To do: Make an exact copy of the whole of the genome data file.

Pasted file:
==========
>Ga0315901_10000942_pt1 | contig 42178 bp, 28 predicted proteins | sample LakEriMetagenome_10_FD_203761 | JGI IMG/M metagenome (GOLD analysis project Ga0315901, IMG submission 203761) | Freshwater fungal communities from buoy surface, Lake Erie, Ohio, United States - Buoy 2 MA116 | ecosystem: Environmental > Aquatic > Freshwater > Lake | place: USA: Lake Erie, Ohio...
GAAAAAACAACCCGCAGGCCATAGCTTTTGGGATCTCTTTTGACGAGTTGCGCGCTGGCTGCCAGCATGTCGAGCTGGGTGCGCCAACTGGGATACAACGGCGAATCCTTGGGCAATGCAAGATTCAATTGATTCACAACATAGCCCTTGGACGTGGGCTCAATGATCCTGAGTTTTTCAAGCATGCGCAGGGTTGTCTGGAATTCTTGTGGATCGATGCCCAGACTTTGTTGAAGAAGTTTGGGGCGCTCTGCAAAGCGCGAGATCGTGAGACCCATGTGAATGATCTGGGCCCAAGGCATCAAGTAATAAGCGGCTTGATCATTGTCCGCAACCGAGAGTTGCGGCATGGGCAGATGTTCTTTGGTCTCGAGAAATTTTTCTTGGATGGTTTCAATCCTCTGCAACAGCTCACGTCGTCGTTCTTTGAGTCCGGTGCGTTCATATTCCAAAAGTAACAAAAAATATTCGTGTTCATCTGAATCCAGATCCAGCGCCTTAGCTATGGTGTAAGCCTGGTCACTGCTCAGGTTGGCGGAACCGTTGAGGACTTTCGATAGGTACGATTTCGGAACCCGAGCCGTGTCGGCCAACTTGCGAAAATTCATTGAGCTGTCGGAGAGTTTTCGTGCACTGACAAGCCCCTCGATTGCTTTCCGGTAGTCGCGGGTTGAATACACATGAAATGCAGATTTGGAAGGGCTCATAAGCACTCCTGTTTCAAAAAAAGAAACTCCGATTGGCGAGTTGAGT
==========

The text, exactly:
>Ga0315901_10000942_pt1 | contig 42178 bp, 28 predicted proteins | sample LakEriMetagenome_10_FD_203761 | JGI IMG/M metagenome (GOLD analysis project Ga0315901, IMG submission 203761) | Freshwater fungal communities from buoy surface, Lake Erie, Ohio, United States - Buoy 2 MA116 | ecosystem: Environmental > Aquatic > Freshwater > Lake | place: USA: Lake Erie, Ohio...
GAAAAAACAACCCGCAGGCCATAGCTTTTGGGATCTCTTTTGACGAGTTGCGCGCTGGCTGCCAGCATGTCGAGCTGGGTGCGCCAACTGGGATACAACGGCGAATCCTTGGGCAATGCAAGATTCAATTGATTCACAACATAGCCCTTGGACGTGGGCTCAATGATCCTGAGTTTTTCAAGCATGCGCAGGGTTGTCTGGAATTCTTGTGGATCGATGCCCAGACTTTGTTGAAGAAGTTTGGGGCGCTCTGCAAAGCGCGAGATCGTGAGACCCATGTGAATGATCTGGGCCCAAGGCATCAAGTAATAAGCGGCTTGATCATTGTCCGCAACCGAGAGTTGCGGCATGGGCAGATGTTCTTTGGTCTCGAGAAATTTTTCTTGGATGGTTTCAATCCTCTGCAACAGCTCACGTCGTCGTTCTTTGAGTCCGGTGCGTTCATATTCCAAAAGTAACAAAAAATATTCGTGTTCATCTGAATCCAGATCCAGCGCCTTAGCTATGGTGTAAGCCTGGTCACTGCTCAGGTTGGCGGAACCGTTGAGGACTTTCGATAGGTACGATTTCGGAACCCGAGCCGTGTCGGCCAACTTGCGAAAATTCATTGAGCTGTCGGAGAGTTTTCGTGCACTGACAAGCCCCTCGATTGCTTTCCGGTAGTCGCGGGTTGAATACACATGAAATGCAGATTTGGAAGGGCTCATAAGCACTCCTGTTTCAAAAAAAGAAACTCCGATTGGCGAGTTGAGT